September 4, 2017 | Categories: Sleep
Pet owners may have watched their dogs or cats snooze and wonder whether they were dreaming, and possibly if their sleep patterns were at all like humans. The science community is working hard at conducting research to see what we can learn about sleep from animals.
Dogs Can Suffer from Sleep Disorders, Too
The Stanford Center for Sleep Sciences and Medicine has been studying canine narcolepsy for years now to learn how genetics play into this brain-sleep condition. According to an article on the Stanford Medicine website, a narcoleptic Chihuahua named Watson was being used in a clinic by Emmanuel Mignot, M.D., PhD, professor of psychiatry and behavioral sciences, to help explain narcolepsy to children at the clinic who suffer from severe conditions. (Get tips on how to keep your dog safe during the summer.)
Other animals that researchers continue to study the sleep behaviors of are mice, some mammals, and birds.
Ducks Can Explain Why It’s Hard to Fall Asleep in Hotels
Prior to conducting sleep research on animals in Europe, Niels C. Rattenborg, Ph.D., Group Leader, Max Planck Institute for Ornithology in Germany, worked for 10 years as technician in human sleep laboratories in St. Louis, Mo. While there, he developed an interest in birds as well as evolution and ecology, so he decided to go back to graduate school and combine those interests with his knowledge about sleep. His focus is studying animals that have to sleep in challenging situations, like birds that get by on very little sleep and how they sleep while flying.
For Rattenborg’s doctorate degree, he studied sleep in birds, particularly how ducks look out for their flock. “I focused on the phenomena called unihemispheric sleep,” he said. “That’s the ability to sleep with one half of the brain at a time. In my dissertation work, we showed that birds can actually switch from sleeping with both halves of the brain to sleeping with only one half, and they do that when they’re sleeping in more dangerous situations.” Simply put, in unihemispheric sleep, one cerebral hemisphere sleeps while the other is awake.
For the actual experiment, Rattenborg’s team put groups of ducks together in the laboratory and found that the ones at the edge of the group spent more time sleeping with one eye open, with the open eye directed away from the other birds, as if watching for approaching predators, he explained. “They’re able to switch on this half-sleep when needed,” Rattenborg said.
This 1999 study published in the journal, Behavior in Brain Research, inspired researchers to try to understand why humans sleep poorly when they’re in a new environment. “It’s called the ‘first night effect,’ which is basically you don’t sleep as well in a new hotel or away from home,” said Rattenborg. “Quite remarkably, they found that when people sleep in a new environment, they still sleep with both halves of the brain, but one half doesn’t sleep as deeply as it does once they’re used to that environment,” he said. “They found that out by measuring both the intensity of sleep by looking at the brain waves, but also by presenting little sounds to each ear,” he said.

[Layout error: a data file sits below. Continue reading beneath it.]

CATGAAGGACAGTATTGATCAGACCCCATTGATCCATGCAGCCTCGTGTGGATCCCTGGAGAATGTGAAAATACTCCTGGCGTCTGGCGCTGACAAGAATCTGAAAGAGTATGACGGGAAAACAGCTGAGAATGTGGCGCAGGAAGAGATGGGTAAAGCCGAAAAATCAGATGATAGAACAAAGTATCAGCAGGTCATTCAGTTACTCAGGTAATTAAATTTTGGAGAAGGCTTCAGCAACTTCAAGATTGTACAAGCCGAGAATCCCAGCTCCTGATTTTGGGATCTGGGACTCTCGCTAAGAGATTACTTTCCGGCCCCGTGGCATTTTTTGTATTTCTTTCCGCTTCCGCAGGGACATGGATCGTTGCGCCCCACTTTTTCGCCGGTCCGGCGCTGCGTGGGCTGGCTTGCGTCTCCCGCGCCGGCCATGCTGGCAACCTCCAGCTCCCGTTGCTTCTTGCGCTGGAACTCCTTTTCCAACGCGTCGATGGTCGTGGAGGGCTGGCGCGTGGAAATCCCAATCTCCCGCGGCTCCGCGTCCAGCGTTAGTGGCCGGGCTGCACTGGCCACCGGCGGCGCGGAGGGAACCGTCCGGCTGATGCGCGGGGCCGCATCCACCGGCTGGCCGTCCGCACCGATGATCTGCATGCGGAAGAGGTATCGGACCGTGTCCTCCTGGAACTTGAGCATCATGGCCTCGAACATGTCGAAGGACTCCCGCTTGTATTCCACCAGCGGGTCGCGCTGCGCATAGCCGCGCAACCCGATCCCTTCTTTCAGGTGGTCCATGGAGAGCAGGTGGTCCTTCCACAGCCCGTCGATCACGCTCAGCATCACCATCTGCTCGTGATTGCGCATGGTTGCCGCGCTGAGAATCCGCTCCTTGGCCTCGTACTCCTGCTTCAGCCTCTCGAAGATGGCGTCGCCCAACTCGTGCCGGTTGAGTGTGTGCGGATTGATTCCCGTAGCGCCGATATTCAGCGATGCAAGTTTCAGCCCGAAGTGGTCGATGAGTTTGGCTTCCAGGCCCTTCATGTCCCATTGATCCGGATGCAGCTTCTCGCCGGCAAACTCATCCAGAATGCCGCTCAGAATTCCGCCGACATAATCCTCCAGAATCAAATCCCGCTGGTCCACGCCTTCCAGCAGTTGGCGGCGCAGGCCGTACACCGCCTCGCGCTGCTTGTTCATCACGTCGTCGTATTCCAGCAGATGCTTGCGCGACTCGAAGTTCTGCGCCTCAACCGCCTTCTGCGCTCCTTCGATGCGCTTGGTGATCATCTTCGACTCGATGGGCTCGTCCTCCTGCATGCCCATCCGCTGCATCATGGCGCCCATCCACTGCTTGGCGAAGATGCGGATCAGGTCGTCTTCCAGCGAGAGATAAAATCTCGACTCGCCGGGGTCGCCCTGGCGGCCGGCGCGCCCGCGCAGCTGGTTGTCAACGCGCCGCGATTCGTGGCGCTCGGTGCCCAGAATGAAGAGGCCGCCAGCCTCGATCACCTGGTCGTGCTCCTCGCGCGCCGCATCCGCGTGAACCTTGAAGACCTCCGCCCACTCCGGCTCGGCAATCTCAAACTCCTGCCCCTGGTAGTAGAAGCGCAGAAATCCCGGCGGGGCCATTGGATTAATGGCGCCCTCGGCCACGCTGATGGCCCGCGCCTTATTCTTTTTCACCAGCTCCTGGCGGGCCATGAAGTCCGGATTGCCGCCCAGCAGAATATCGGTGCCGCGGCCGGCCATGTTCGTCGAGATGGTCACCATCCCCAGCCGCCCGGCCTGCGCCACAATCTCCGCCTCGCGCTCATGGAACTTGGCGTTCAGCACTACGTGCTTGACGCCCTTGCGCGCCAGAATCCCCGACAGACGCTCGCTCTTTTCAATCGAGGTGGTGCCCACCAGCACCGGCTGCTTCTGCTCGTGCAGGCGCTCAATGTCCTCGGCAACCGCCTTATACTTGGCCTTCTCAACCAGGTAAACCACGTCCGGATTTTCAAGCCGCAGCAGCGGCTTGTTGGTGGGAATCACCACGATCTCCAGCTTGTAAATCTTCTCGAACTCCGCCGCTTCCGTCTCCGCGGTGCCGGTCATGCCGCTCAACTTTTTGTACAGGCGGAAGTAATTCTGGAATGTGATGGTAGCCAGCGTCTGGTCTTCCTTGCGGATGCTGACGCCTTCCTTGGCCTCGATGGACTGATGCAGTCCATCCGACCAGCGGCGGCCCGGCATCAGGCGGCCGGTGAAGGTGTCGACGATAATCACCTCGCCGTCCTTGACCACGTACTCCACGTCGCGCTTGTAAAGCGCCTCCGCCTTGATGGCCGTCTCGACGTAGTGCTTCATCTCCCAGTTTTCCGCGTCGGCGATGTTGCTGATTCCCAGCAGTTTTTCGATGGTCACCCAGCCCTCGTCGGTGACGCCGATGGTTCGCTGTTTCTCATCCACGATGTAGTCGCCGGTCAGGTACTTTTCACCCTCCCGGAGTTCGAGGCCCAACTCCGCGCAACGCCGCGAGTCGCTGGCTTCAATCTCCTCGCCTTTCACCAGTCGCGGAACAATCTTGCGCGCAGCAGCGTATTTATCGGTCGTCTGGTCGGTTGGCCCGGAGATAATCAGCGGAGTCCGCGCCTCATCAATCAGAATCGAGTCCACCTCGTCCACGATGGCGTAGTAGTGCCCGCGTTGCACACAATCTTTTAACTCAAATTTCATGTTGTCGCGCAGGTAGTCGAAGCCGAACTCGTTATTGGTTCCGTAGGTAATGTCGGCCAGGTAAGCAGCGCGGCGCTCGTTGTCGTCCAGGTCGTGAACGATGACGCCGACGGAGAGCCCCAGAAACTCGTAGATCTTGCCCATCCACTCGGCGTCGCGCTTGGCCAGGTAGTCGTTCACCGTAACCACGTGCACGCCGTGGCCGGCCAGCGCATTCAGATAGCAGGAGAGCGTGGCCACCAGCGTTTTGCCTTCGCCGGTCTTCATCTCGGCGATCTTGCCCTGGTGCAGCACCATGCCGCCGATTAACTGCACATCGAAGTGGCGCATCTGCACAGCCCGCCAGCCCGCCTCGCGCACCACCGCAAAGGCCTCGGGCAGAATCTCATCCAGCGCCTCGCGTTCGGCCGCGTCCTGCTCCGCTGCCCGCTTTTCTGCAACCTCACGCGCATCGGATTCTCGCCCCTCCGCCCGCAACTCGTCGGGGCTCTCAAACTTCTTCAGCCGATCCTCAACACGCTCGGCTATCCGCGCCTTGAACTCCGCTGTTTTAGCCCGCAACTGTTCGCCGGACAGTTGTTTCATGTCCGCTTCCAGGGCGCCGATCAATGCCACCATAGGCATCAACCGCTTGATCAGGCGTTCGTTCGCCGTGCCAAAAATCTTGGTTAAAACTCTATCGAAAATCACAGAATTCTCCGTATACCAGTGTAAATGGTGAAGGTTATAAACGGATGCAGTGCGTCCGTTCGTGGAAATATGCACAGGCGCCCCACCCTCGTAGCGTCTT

During the participants’ first napping session in the sleep lab, when a sound was presented to the half of the brain that wasn’t sleeping as deeply, people were more likely to wake up. These findings, published in Current Biology last year, suggest that the left hemisphere is more vigilant and easily aroused when sleeping in a new environment, according to the study. On the second napping session in that environment, participants didn’t hear the sounds, which suggests that the two halves of the brain slept symmetrically. The authors concluded that the shallower sleep, increased vigilance, and increased responsiveness of the left hemisphere serves to protect the sleeper in a potentially dangerous environment.
“I was quite excited about [these findings] because people might question, ‘That’s nice what ducks do, but how does that help us understand human sleep?’ That study caused people to think differently about a phenomenon that humans experience and to investigate that in a different way and led to a greater understanding of how our brain sleeps under different circumstances,” Rattenborg said.
“The only other mammals where unihemispheric sleep is known based on research are dolphins, eared seals and manatees,” said Rattenborg. “There, it seems to be an adaptation in the dolphins that allows them to keep surfacing to breathe while obtaining some sleep in one half of the brain at a time.”
Rattenborg also studies whether birds sleep in flight (yes) and looks for similarities and differences between birds’ sleeping brains and human brains.
“In general terms, more traditional biomedical research aimed at understanding human sleep that focuses on standard laboratory animals like mice and rats and dogs in some cases, can greatly enhance our understanding of sleep and lead to treatments for certain sleep disorders,” says Rattenborg.
Some Animals Use REM Sleep
“Birds, just like mammals, have two types of sleep,” says Rattenborg of the Max Planck Institute for Ornithology in Germany. “They have REM (rapid eye movement) sleep and non-REM sleep. The brain waves are remarkably similar to humans.” But those periods of sleep differ greatly – maybe (brain) size does matter. : )
“Episodes of REM sleep in birds are very short, typically less than 10 seconds at a time, whereas in mice it would be tens of seconds or one minute, and in humans it could be up to 45 minutes toward the end of the night,” says Rattenborg.
This article was created for Sleep Number’s blog.
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